Joe Biden, who had been polling as high as 38% in mid June, is losing support. The elder statesman, who occupies the ideological center of his party, is now polling at 23% according to the latest Economist/YouGov poll. While he still leads, Biden has been steadily leaking support for over a month now.
A disappointing debate performance spurred a number of his political adversaries to take aim at his electability. His fundraising haul of $22 million for the cycle is solid, but he still trails Buttigieg, Sanders, Warren, and Harris in this regard.
Biden also faces an enthusiasm gap. Over half of those polled believe that Warren or Sanders will “fight a great deal” for them, while that number is only 38% for Biden. Additionally, when asked which candidate was the most passionate, a mere 14% of Democratic voters chose Biden.
Is “Sleepy Joe” the new “Low Energy Jeb?”
CNN political commentator Ana Navarro set the twittersphere ablaze when she noted that Biden was giving her “Jeb Bush acid reflux” back in June.
The Biden and Bush campaigns may be more alike than you would initially suspect. Both campaigns started with widespread name recognition, high polling numbers, and robust war chests. Courting conservatives, Bush reminisced over his brother’s presidency, while Biden often evokes the relative stability of the Obama presidency amid the Trumpian flux.
Biden’s national figure status, aided by decades in the political spotlight, propelled him to unsustainable leads in early polling amid a crowded field of lesser-known political entities. Since its inception, the Biden camp has seemed determined to play defense, avoid headlines, and exist purely on momentum.
Enjoying an early advantage, it would seem that Biden is leading in the polls because he is leading in the polls. We all love to be a part of the winning team, no?
Political experience, coupled with nostalgia for a different era of politics, will not be enough to win an election, let alone the primary. In a world where political “outsiders” reign supreme, the political arena may be the only field where experience is a net negative.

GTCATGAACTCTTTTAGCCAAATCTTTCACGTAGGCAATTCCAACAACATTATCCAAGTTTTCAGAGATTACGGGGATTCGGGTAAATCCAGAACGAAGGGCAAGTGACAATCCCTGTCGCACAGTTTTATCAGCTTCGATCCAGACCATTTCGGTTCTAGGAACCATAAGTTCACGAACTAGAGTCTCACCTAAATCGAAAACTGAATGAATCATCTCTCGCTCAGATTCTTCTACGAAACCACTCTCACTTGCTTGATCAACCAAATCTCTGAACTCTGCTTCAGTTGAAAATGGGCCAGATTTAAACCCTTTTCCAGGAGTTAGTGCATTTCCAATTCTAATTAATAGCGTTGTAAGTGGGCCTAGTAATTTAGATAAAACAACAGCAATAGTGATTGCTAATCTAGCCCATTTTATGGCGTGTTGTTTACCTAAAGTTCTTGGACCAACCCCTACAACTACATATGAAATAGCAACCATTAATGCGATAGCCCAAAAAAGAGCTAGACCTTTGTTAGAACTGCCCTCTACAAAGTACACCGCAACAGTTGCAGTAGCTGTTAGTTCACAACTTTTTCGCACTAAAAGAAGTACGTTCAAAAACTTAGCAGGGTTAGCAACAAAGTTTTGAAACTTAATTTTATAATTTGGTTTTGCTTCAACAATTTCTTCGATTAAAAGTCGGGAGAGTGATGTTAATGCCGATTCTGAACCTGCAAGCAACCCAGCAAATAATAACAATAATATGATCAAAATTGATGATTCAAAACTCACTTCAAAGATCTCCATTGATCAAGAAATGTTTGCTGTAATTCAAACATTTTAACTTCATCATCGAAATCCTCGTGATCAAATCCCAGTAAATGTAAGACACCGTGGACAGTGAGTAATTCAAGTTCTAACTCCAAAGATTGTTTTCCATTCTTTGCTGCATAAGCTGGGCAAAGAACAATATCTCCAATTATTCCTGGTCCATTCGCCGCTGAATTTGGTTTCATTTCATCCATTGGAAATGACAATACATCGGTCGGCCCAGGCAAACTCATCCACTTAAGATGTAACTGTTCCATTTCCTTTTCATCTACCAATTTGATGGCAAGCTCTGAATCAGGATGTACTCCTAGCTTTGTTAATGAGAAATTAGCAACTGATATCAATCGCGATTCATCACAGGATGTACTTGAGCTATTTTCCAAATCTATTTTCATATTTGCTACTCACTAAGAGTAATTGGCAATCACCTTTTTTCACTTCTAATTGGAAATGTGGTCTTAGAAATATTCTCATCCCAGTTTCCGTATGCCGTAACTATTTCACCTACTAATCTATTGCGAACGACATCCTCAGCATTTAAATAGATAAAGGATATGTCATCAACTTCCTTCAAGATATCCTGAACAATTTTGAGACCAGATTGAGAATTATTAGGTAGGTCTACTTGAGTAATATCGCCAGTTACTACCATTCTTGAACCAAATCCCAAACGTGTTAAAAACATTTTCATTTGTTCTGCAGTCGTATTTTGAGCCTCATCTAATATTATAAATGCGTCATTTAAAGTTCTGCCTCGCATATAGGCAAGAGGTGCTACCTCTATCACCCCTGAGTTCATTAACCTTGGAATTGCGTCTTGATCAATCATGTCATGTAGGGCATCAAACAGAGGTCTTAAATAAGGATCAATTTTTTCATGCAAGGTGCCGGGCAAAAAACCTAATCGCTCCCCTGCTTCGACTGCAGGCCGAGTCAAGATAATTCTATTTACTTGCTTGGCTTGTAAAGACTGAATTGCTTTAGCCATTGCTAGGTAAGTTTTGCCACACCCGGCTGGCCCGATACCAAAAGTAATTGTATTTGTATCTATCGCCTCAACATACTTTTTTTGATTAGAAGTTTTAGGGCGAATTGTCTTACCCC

Instead, Biden must focus on building a movement. Whether it is Obama’s forward looking optimism or Trump’s past-focused pessimism, Biden must mobilize voters and articulate what a Biden presidency would look like. In France, Emmanuel Macron built a centrist political movement to defeat a rightwing candidate. Given the partisan times, could Biden duplicate the same movement here?
There are obstacles. Biden is, after all, a paradox. For an establishment-backed incrementalist who extols the pacifying effects of respecting norms and institutions, Biden does commit an alarming number of no-force errors. (“I am a gaffe machine,” he admitted in December.)
Indeed, the coexistence of Biden’s political temperance and personal intemperance appears at best an odd marriage, or at worst mutually exclusive.
This is where political experience can backfire for Biden. There is a (primarily media-driven) narrative that Biden is a walking mouth-in-foot apparatus. On the same day as his first supposed gaffe, in which Biden downplayed the threat posed by China, Trump threatened Cuba with a “full and complete embargo,” attacked the historically apolitical federal reserve over interest rates, and lambasted our European allies over Syria.
Which actions were covered by the media?
Biden will be in the primary for the long haul. His name recognition and fundraising totals, coupled with his strong base of elderly and African American voters, allow Biden to enjoy a high political floor.
But unless Biden can start mobilizing larger sections of the electorate, he will face the same fate as Jeb — a sedated, downward descent into political obscurity.